Time runs out on transparency bill at Capitol

Late discussion over amendments ends proposed legislation

House Bill 1252, legislation that would have required more detailed financial reporting in the form of searchable databases of all revenues and expenditures at many higher education institutions, was left unfinished Wednesday as the Colorado General Assembly ended its 2012 session.

Tanya Kelly-Bowry, University of Colorado vice president for government relations, said that while the bill was debated on the House floor on Monday, an amendment to the bill was proposed. It would have made the bill applicable only to the state’s four major research institutions, including CU. Previously, the bill would have required more detailed financial reporting from most public and private higher education institutions in the state.

Rep. B.J. Nikkel, the bill’s sponsor, withdrew the amendment; the higher number of institutions addressed in the bill would have increased projected costs for the reporting of data.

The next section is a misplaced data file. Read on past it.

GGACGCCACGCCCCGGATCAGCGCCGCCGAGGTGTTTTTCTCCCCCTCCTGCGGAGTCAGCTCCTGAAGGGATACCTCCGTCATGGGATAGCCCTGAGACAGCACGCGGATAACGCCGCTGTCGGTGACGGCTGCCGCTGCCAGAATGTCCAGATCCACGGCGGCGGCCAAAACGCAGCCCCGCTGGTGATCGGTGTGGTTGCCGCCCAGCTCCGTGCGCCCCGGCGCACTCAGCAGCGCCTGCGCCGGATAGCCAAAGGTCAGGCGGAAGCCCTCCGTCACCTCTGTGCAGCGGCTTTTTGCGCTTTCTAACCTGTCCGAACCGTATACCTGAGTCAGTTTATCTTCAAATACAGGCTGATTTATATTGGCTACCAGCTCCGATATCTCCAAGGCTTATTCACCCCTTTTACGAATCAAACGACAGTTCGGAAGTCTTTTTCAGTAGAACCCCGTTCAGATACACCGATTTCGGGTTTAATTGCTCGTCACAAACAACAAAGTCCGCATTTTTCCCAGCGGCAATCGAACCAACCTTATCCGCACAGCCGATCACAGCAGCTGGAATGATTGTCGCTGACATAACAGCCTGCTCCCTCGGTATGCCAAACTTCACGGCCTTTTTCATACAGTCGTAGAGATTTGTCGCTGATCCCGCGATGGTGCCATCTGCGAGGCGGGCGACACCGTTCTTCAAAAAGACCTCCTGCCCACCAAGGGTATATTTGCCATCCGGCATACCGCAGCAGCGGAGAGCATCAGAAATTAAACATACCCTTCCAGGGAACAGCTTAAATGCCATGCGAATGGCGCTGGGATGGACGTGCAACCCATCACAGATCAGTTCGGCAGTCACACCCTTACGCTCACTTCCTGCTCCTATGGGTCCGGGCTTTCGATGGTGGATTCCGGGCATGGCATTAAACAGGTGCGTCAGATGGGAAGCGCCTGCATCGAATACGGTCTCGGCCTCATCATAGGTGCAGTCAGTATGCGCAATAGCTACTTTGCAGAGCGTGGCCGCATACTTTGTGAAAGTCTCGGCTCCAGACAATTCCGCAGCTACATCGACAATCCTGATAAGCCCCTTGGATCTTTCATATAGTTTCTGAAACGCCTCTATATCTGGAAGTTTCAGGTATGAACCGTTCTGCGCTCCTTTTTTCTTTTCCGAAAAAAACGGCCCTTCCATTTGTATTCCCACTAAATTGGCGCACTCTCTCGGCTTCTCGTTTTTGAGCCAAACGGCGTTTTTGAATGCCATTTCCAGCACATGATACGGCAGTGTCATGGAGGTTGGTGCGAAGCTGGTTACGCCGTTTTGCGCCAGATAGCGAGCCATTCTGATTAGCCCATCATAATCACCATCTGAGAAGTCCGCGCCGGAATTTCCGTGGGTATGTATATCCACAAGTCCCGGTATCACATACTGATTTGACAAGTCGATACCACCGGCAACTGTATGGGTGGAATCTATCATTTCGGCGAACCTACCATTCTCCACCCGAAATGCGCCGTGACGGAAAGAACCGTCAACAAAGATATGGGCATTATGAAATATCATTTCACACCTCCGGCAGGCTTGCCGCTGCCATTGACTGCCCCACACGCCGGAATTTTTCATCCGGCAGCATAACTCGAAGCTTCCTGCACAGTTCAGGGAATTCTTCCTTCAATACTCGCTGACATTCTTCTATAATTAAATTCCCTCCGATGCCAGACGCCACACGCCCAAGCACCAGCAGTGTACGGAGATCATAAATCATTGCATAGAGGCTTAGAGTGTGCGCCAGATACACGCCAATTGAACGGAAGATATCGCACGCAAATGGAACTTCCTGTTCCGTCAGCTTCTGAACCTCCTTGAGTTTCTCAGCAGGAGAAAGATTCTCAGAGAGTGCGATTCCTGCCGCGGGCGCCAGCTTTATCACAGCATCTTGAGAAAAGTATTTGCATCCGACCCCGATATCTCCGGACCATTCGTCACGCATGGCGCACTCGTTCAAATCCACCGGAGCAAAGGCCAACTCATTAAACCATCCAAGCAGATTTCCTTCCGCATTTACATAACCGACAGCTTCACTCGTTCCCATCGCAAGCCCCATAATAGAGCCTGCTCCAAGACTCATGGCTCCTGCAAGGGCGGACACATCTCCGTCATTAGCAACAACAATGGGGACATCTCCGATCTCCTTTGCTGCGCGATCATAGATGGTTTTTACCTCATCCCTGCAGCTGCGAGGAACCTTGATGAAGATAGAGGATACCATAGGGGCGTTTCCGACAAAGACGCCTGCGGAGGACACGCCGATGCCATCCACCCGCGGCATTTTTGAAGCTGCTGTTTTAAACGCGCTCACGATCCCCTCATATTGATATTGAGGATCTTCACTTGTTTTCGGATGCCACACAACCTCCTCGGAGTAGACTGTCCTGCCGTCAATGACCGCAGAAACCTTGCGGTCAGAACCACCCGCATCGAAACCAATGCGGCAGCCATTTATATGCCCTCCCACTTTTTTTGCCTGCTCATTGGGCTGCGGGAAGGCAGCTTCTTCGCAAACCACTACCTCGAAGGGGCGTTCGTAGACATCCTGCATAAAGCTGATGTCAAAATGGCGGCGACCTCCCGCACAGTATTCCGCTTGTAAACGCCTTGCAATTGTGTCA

Because the bill would have required more than the remaining two days in the legislative session in order to be heard on multiple readings in the house and senate, the bill died on the calendar.

The bill in part inspired discussion by the CU Board of Regents earlier in the legislative session. Regent Sue Sharkey in April introduced the Support for Transparency and Accountability resolution, which endorsed CU’s new Accountability Data Center as a convenient, central access point for details on the university’s finances, academic practices and personnel. The resolution as passed by the regents did not specifically refer to House Bill 1252.